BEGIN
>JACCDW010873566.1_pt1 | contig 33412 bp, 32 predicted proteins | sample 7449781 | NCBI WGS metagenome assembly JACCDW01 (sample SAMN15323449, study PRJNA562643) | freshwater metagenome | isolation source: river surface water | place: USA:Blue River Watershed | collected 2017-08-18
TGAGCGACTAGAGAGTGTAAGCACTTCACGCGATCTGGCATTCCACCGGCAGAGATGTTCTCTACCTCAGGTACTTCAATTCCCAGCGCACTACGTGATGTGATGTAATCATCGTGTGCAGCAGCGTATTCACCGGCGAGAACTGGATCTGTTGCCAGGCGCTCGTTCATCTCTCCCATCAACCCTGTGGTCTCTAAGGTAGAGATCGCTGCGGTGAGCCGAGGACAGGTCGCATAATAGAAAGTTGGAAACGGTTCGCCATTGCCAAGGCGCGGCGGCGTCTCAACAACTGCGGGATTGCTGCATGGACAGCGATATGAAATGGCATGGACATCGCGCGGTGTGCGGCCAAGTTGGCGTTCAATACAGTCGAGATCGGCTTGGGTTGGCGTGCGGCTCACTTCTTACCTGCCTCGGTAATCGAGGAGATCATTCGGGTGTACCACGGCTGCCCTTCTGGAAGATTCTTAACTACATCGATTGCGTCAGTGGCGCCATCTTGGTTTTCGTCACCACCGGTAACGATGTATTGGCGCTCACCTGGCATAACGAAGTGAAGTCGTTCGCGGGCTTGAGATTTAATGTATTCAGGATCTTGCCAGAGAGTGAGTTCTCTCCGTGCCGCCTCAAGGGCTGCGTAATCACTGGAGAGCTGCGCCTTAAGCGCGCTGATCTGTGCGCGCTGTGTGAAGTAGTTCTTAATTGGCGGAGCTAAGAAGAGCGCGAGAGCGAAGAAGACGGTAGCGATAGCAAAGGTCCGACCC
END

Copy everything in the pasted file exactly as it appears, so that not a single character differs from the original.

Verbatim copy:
>JACCDW010873566.1_pt1 | contig 33412 bp, 32 predicted proteins | sample 7449781 | NCBI WGS metagenome assembly JACCDW01 (sample SAMN15323449, study PRJNA562643) | freshwater metagenome | isolation source: river surface water | place: USA:Blue River Watershed | collected 2017-08-18
TGAGCGACTAGAGAGTGTAAGCACTTCACGCGATCTGGCATTCCACCGGCAGAGATGTTCTCTACCTCAGGTACTTCAATTCCCAGCGCACTACGTGATGTGATGTAATCATCGTGTGCAGCAGCGTATTCACCGGCGAGAACTGGATCTGTTGCCAGGCGCTCGTTCATCTCTCCCATCAACCCTGTGGTCTCTAAGGTAGAGATCGCTGCGGTGAGCCGAGGACAGGTCGCATAATAGAAAGTTGGAAACGGTTCGCCATTGCCAAGGCGCGGCGGCGTCTCAACAACTGCGGGATTGCTGCATGGACAGCGATATGAAATGGCATGGACATCGCGCGGTGTGCGGCCAAGTTGGCGTTCAATACAGTCGAGATCGGCTTGGGTTGGCGTGCGGCTCACTTCTTACCTGCCTCGGTAATCGAGGAGATCATTCGGGTGTACCACGGCTGCCCTTCTGGAAGATTCTTAACTACATCGATTGCGTCAGTGGCGCCATCTTGGTTTTCGTCACCACCGGTAACGATGTATTGGCGCTCACCTGGCATAACGAAGTGAAGTCGTTCGCGGGCTTGAGATTTAATGTATTCAGGATCTTGCCAGAGAGTGAGTTCTCTCCGTGCCGCCTCAAGGGCTGCGTAATCACTGGAGAGCTGCGCCTTAAGCGCGCTGATCTGTGCGCGCTGTGTGAAGTAGTTCTTAATTGGCGGAGCTAAGAAGAGCGCGAGAGCGAAGAAGACGGTAGCGATAGCAAAGGTCCGACCC